“We must abort the mission.”

I was disappointed, as I was looking forward to the bragging rights I’d earn telling everyone about our 27-mile paddling adventure. But I’d exhausted any excitement about actually paddling that far. There was a tiny part of me, I admit, that considered our near arrest somewhat of a bailout. Narrowly escaping a night in jail sounded way tougher than DNF’ing our adventure for lack of guts and gusto.

We forged on to explore some of the other areas of the bay. Without the prospect of a long-distance endurance test hanging over our heads, my mood lifted a bit, and I felt, for the first time that day, energized. Nevetheless, I continued along at my pokey pace. After all, we no longer had to worry about finishing the journey before sundown. Why rush?

As we reached the next spit of land, 5 miles and 3 hours later, my husband sighed and stared at me, again, long and hard.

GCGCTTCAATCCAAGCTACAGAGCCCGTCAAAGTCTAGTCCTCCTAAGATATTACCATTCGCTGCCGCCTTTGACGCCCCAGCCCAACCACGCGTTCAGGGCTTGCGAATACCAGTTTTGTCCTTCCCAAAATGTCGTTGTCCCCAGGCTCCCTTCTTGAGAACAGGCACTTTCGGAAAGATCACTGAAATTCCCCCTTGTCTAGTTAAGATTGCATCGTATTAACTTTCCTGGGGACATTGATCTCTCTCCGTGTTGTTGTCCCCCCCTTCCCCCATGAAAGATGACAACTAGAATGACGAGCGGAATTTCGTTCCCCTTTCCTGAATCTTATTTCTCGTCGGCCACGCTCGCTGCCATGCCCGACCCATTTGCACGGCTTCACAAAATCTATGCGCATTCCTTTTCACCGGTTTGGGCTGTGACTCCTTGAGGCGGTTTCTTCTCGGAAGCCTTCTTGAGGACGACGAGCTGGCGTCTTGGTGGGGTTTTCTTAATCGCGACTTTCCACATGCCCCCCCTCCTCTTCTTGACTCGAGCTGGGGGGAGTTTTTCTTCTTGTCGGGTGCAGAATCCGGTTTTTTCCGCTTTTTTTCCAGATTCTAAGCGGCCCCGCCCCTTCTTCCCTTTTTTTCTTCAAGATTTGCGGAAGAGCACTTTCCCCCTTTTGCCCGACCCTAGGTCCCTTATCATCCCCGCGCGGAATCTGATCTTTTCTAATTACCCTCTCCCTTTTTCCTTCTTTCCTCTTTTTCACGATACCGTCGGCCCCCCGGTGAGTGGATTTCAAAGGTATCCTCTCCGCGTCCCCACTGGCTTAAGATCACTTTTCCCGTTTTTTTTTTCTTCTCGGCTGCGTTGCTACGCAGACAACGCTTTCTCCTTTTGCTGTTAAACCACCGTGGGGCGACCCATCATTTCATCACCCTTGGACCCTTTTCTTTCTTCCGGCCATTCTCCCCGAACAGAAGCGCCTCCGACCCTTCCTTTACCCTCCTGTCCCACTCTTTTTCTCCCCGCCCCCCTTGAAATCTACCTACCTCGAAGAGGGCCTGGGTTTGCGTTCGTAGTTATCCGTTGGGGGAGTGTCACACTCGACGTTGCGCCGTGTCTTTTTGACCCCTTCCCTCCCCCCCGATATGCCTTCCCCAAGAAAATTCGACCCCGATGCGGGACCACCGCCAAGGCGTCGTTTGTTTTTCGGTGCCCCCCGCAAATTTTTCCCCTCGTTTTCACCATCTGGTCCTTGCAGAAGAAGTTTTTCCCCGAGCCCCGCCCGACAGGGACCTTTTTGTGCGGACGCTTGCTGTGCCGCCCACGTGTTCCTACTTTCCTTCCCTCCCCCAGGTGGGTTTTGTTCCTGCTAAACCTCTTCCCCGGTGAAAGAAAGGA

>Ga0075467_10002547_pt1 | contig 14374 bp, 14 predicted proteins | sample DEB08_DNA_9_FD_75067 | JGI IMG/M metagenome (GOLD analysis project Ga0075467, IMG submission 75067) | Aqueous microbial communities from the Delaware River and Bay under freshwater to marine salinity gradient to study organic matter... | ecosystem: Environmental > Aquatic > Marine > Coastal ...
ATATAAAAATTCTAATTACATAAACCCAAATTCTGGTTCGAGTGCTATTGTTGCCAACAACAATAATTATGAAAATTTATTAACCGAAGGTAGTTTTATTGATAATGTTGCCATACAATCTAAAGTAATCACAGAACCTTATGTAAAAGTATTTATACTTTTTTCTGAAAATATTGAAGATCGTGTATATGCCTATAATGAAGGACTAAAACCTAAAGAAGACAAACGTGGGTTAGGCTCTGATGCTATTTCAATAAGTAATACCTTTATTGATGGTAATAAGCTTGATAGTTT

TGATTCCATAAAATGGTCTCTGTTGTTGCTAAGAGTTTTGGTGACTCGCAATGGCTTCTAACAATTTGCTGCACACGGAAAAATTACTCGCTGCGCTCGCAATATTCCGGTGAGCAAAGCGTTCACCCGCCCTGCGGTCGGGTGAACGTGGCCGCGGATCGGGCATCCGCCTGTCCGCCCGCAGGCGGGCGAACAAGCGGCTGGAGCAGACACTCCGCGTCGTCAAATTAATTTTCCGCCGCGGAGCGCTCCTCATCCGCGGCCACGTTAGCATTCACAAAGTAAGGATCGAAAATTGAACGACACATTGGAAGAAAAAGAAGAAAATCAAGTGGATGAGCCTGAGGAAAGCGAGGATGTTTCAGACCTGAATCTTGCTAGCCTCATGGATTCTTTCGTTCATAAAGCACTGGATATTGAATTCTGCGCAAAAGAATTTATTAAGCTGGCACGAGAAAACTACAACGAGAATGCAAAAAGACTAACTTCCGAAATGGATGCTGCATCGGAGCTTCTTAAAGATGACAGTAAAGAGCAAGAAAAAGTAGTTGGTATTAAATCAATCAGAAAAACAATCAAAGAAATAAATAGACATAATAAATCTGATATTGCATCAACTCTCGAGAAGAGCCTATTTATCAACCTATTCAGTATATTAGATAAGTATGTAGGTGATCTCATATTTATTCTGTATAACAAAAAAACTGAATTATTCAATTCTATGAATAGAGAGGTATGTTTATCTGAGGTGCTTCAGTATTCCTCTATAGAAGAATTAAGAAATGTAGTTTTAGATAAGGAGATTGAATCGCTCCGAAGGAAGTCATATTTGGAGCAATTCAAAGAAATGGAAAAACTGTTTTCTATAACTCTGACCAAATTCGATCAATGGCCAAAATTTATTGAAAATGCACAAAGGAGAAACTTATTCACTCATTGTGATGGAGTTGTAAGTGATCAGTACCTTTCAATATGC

He pulled off to shore, and without a word, took out a rope, and tied my boat to his and started paddling. He was giving me a tow.

This was the nautical equivalent of a sag wagon, and I had no compunction about being on the receiving end.

If it was going to make him less miserable, that was fine by me, and it would likely make me way less miserable too.

It was actually kind of nice, just floating along, all of my strokes as value added.

When we finally reached shore, I looked at my Garmin one last time.

13.93 miles; 5 hours, 52 minutes.

As we dragged the boats and equipment out of the water and on to the car, I tried not to draw comparisons to the pain, angst, and energy cost of this 14 miles compared to its cost on land, but it was impossible.